Interplay of the electrolyte on CO2 reduction selectivity in copper gas-diffusion electrodes
Thomas Burdyny a
a Department of Chemical Engineering, Delft University of Technology (TU Delft), The Netherlands, Netherlands
Invited Speaker, Thomas Burdyny, presentation 035
Publication date: 7th June 2020

An ever-increasing number of works have assessed the activity of CO2 electrolysis on copper catalysts, specifically targeting high selectivities towards multi-carbon products such as ethylene and ethanol. From a catalytic perspective, many works have examined the impact that catalyst morphology and restructuring have on activity. The conditioning of the pre-catalyst, exposed facets and applied potential have continuously been shown to impact not only C2 product formation, but the stability of the catalyst.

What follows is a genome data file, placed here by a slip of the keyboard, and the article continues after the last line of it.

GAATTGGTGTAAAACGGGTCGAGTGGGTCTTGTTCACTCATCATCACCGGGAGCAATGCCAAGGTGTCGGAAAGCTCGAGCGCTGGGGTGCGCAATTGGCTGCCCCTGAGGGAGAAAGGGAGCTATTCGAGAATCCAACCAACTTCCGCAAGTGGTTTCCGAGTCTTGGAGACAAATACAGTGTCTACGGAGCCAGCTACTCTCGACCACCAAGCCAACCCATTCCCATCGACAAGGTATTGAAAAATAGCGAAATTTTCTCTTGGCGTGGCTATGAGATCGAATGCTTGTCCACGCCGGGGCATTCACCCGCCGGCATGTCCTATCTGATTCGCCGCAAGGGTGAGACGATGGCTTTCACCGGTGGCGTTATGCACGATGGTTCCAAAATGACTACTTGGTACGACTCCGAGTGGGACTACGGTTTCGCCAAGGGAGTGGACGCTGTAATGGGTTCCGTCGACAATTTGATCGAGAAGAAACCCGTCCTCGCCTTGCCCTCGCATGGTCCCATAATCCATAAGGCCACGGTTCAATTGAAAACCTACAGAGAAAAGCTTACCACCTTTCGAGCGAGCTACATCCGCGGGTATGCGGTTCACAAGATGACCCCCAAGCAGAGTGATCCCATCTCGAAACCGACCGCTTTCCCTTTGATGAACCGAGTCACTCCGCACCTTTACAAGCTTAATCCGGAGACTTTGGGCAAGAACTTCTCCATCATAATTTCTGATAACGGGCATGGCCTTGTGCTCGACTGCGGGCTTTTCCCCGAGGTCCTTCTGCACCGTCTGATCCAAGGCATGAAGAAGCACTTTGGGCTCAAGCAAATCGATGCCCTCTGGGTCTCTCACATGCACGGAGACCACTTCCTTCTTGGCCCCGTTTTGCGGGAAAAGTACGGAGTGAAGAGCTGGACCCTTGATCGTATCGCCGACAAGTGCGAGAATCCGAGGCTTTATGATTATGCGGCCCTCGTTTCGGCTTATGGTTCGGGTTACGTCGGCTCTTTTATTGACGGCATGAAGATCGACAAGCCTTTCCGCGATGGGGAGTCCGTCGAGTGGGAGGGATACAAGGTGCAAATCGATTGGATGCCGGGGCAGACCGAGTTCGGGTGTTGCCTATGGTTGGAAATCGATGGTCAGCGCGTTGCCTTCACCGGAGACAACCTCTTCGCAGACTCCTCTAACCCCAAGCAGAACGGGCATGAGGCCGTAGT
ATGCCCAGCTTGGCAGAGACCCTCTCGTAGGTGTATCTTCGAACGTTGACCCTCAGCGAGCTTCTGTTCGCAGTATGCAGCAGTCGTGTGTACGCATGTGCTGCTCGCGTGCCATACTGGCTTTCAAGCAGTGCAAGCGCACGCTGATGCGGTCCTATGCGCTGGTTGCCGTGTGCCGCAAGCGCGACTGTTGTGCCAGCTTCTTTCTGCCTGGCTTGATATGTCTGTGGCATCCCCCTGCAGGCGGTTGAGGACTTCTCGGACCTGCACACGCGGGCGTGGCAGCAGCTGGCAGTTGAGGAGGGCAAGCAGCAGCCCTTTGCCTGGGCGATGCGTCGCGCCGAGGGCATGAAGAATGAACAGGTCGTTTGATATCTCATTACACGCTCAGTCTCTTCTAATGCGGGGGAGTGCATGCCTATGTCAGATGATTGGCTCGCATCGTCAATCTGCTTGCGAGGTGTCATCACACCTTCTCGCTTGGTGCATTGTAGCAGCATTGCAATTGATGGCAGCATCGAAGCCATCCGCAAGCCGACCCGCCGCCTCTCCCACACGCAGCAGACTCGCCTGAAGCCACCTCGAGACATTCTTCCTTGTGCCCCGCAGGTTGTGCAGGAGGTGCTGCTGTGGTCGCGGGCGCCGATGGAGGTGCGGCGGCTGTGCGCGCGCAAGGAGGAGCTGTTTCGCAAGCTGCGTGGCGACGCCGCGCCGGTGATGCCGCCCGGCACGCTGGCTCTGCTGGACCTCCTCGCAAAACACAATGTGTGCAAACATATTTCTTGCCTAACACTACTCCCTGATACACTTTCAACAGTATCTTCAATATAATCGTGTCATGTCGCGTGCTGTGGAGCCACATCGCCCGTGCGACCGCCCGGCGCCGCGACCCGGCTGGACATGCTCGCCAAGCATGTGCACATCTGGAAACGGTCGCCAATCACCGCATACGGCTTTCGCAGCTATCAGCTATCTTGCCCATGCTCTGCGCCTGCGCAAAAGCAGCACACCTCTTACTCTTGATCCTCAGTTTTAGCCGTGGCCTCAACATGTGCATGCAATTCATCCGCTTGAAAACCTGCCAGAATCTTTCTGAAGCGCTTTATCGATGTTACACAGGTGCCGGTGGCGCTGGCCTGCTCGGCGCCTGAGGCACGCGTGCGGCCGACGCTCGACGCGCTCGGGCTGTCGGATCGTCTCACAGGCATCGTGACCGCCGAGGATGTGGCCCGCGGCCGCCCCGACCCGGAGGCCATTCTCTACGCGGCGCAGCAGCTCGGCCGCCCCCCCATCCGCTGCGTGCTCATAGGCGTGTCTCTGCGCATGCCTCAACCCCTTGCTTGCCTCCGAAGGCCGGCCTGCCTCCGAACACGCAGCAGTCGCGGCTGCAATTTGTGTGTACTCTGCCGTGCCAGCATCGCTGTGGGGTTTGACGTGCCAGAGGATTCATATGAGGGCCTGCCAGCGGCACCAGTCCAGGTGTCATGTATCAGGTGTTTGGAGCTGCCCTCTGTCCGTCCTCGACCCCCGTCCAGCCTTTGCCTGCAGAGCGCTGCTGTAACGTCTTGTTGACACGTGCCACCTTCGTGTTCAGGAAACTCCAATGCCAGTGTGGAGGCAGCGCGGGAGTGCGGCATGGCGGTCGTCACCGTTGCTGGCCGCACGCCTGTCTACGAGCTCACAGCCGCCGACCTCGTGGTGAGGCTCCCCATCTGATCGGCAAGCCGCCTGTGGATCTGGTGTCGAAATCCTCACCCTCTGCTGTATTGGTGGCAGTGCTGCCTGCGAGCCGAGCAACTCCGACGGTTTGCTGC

As part of the 'catalyst', the environment around copper is similarly important. The role of electrolyte pH has been relentlessly assessed both experimentally and theoretically, and has shown to be a dominating factor in CO2 reduction; heavily due to hydrogen evolution maintaining a pH-dependent potential as compared to the pH-independent nature of CO2 to *CO. For these reasons the selectivity of CO2 reduction benefits at higher pH, and has shown large performance differences when using KHCO3, KCl and KOH electrolytes.


In this work we describe the impact of changes in the reaction environment at higher current densities for 3 different electrolytes. Specifically, we wanted to understand if the choice of electrolyte was important as it seems when production rate is pushed to the extreme using gas-diffusion electrodes. Through a combined modelling and experimental study we show that 1 M KHCO3, KCl and KOH show identical catalytic performance at 300 mA/cm2. Using experimental data as an input we find that [CO2], [CO], pH and the standard hydrogen potential are similar at higher current densities despite their apparent differences at lower current densities. Such findings help us to consolidate past findings within the field, and begin to better understand the interplay between catalysts, the electrolyte and proximity to a gas-liquid interface.

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